About the Volvo Ocean Race
The Volvo Ocean Race is the world’s toughest sailing event, an exceptional test of sporting and human endeavour featuring the elite of the sailing profession. It is a marathon on the seas lasting over eight months, passing through four oceans and five continents, and it will push the athletes to the limits of endurance.
In the 38 years since its inception the race has evolved considerably from the Corinthian adventure of the original Whitbread Race, to the big budget, fully professional campaigns that typify the Volvo Ocean Race today.
Inspired by the achievements of the British singlehanded circumnavigator, Robin Knox-Johnston in the 1969 Sunday Times Golden Globe Race, Guy Pearce and Anthony Churchill took their fledgling plans for the first fully crewed race around the world to Admiral Otto Steiner of the British Royal Naval Sailing Association. Convinced of its potential, Steiner enlisted the help of brewery boss Colonel Bill Whitbread. As legend has it, the pair met in a smokey Portsmouth pub to flesh out the fine details, announcing soon after that the first ever Whitbread Race would take place in 1973.
Rebranded in 2001 by its new owners as the Volvo Ocean Race, 2011-12 will be the 11th edition of this iconic sailing regatta.
For full information about the Volvo Ocean Race and ports, schedules and dates, go to www.volvooceanrace.com
The race will start in the Spanish port of Alicante in October 2011 and finish in Galway, Ireland in July 2012. On the way, the race will visit Cape Town (South Africa), Abu Dhabi (UAE), Sanya (China), Auckland (New Zealand), Itajaí (Brazil), Miami (USA), Lisbon (Portugal) and Lorient (France).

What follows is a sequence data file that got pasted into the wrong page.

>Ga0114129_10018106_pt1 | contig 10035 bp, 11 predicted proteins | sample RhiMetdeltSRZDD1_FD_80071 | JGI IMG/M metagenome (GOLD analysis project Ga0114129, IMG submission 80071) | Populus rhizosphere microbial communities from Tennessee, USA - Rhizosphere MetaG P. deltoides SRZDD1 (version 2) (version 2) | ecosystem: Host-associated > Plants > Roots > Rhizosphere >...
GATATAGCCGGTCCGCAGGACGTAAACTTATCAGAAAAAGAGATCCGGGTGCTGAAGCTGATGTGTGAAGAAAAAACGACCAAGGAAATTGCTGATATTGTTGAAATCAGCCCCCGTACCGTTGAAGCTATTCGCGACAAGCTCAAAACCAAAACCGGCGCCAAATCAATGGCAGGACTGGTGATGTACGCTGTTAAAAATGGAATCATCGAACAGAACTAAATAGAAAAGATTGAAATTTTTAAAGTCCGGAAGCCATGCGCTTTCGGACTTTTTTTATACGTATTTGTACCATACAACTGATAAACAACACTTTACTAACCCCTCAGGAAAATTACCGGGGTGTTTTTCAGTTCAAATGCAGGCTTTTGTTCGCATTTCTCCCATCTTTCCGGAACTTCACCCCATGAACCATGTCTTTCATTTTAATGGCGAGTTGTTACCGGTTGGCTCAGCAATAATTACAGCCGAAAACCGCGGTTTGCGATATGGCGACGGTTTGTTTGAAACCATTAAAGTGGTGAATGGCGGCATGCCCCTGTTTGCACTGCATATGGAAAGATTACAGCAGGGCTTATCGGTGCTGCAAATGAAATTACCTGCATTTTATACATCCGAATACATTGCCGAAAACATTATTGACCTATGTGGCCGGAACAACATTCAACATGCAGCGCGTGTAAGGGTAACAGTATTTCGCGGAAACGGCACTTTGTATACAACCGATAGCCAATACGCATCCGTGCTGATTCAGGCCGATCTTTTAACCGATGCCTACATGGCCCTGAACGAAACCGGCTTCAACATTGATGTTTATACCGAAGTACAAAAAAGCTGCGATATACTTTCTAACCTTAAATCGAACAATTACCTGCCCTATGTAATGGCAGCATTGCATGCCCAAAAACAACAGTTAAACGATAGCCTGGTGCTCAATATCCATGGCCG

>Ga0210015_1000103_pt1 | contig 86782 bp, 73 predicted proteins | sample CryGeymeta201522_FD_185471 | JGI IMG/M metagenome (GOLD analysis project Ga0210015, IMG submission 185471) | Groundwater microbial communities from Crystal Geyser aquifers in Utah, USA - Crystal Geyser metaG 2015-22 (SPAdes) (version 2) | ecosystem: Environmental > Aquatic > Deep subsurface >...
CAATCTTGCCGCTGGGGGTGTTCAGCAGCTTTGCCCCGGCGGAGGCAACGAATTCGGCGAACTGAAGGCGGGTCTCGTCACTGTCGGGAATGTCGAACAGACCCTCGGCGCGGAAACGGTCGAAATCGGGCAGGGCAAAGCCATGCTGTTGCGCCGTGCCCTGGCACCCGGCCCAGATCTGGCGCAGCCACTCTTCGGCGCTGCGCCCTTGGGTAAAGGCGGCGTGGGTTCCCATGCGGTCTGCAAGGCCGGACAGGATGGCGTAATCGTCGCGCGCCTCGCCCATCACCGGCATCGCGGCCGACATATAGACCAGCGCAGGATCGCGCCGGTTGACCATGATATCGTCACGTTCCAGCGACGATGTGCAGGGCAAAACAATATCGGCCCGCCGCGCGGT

The race is contested by 11-strong crews of professional sailors, who will experience temperatures ranging from -15 to +40 degrees Celsius over the course of the race. They will trust their lives to the boat skipper and experience hunger and severe sleep deprivation on legs lasting as long as 22 days. No fresh produce is taken on board during the race, meaning the teams will survive on freeze-dried food.
The push for even small advantages means the sailing teams are the forefront of technological advantages in the industry. The teams will compete in state-of-the-art Volvo Open 70s, the fastest racing yacht in the world. The current monohull speed record was set by the Volvo Open 70 Ericsson 4 during the 2008-09 race, with the boat covering 596 nautical miles in 24 hours.
One of the most demanding team sporting events in the world, the race presents a unique blend of high-tech glitz, offshore endurance and edge-of-the-seat adventure.
For more information about the race schedule visit www.volvooceanrace.com